Manufacturer's Suggested Retail Price (MSRP), also known as "sticker" price, is a recommended selling price that automakers give a new car that is above the invoice price paid by the dealer. It is a price that does not include any options that can be added to a particular car style. When shown as a range, the prices are starting MSRPs, without options, for multiple styles for that model.
This price range reflects the Kelley Blue Book Suggested Retail value for all trim levels, but not necessarily all available options.
The Kelley Blue Book Suggested Retail value represents the amount an auto dealer might ask for a specific vehicle; the actual sale price will vary. A vehicle's popularity, condition, warranty, color and local market conditions are factors involved in determining a final price. The retail value is not a trade-in or private party value.
The Suggested Retail value assumes that the vehicle has been fully reconditioned and has a clean title history. The Suggested Retail value also allows for advertising, sales commissions, insurance and other costs of doing business as a dealer. Most vehicles offered at this price have passed an inspection, and some may carry a warranty. Vehicle mileage is assumed to be normal or below normal.
Best Bets get above-average mpg, class-average or better reliability, class-average or better crash-test ratings, and our recommendation.
Expert Reviews 1 of 5
By Jim Mateja
July 14, 1996
Bravada is back after taking off the 1995 model year. Olds, you may recall,was going to team up with Isuzu to offer an all-new sport ute for 1995 to replace the Olds-badged version of the Chevrolet Blazer it had been
offering. When the value of the yen swelled against the dollar, Olds called the deal offand was stuck without an Olds-badged Isuzu or Blazer. Now, for 1996, Olds again has a version of the Blazer to call its own with grille, taillamp and plastic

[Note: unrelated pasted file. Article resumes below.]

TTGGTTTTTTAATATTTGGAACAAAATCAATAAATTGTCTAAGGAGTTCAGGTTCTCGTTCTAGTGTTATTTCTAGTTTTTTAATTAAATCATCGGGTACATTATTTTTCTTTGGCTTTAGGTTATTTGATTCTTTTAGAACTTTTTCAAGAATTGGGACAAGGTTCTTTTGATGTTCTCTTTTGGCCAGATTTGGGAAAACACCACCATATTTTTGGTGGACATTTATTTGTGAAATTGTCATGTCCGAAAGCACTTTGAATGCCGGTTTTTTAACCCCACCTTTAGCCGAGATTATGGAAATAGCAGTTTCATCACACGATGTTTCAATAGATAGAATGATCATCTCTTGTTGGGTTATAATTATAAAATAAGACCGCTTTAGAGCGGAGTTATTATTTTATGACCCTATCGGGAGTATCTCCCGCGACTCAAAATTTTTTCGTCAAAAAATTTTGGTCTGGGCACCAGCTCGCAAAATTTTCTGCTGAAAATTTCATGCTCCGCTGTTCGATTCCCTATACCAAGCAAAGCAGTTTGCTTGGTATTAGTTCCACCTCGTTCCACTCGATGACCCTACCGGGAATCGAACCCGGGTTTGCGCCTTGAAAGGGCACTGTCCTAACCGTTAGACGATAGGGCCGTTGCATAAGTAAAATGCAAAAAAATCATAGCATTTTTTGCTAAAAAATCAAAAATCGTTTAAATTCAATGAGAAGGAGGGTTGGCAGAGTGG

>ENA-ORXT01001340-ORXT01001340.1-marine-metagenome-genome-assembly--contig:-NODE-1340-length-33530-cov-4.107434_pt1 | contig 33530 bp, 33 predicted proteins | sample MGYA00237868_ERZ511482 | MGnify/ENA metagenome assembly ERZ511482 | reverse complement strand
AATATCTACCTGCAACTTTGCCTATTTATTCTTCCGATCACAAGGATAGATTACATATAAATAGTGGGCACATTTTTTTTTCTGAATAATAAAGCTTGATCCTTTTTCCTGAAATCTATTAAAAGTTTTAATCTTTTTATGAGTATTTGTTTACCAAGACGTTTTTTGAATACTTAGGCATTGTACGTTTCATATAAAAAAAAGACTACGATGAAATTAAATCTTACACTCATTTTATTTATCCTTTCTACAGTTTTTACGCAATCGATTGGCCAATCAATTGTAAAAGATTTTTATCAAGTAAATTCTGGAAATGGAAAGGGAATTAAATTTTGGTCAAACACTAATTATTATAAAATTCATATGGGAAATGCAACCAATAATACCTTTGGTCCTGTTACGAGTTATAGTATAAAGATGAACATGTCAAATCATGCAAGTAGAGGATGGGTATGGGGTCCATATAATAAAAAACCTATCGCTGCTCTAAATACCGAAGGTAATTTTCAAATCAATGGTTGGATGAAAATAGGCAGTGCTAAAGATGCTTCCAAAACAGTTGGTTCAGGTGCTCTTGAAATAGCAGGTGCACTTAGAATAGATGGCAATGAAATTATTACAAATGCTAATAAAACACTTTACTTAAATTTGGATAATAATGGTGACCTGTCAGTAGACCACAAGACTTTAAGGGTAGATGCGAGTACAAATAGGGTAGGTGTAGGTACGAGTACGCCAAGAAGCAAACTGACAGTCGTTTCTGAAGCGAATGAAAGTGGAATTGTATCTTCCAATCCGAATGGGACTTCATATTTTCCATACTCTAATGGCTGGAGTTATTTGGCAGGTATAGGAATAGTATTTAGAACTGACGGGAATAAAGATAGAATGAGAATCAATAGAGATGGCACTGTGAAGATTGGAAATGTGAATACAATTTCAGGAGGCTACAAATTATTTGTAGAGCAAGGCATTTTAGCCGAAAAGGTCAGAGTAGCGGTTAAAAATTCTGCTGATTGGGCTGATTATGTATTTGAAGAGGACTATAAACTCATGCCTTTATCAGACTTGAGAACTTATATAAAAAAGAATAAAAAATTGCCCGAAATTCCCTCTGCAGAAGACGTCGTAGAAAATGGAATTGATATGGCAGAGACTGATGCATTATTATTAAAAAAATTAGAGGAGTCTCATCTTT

body cladding to set it apart. To further differentiate Bravada from Blazer, the Bravada comes only one way--fully equipped. It offers as standard four doors; full-time all-wheel-drive (all four wheels engage when the system detects slippage at one
wheel) without any buttons to push or levers to pull; four-wheel ABS; driver-side air bag; 4.3-liter, V-6 with 4-speed automatic; variable-ratio power steering; 15-inch aluminum wheels; full-size spare (underneath); leathertrim; reclining buckets; power
driver's seat; and center console storage with dual cupholders upfront and cupholders with slots for handles in each door in the rear. Also, luggage rack, AM/FM stereo with cassette, air conditioning, cruise control, power door locks, power mirrors,
fog lamps, tilt wheel, tinted glass,daytime running lamps, floor mats, side-window defoggers, rear-window defogger, power windows, retractable cargo cover, dual power outlets in the dash and towing hooks. One clever item you won't find in other
sport-utes is the "Rock Box" named for Olds general manager John Rock. This is a large, lightweight plastic tray similar to the bed liner you see on pickup trucks that fills the floor of the cargo hold. This tray keeps items from being tossed about
or spilled on the carpet. As clever as the Rock Box is, Bravada has some faults, one being the absence of a passenger-side air bag until 1998, another being that the 4.3-liter V-6 can pass anything but a gas station. The 16-m.p.g. city/21-m.p.g.
highway rating won't take you far from a fuel pump. On the plus side, add only $490 for freight to the $29,505 base price and you're $5 on this side of $30,000 with no need for options.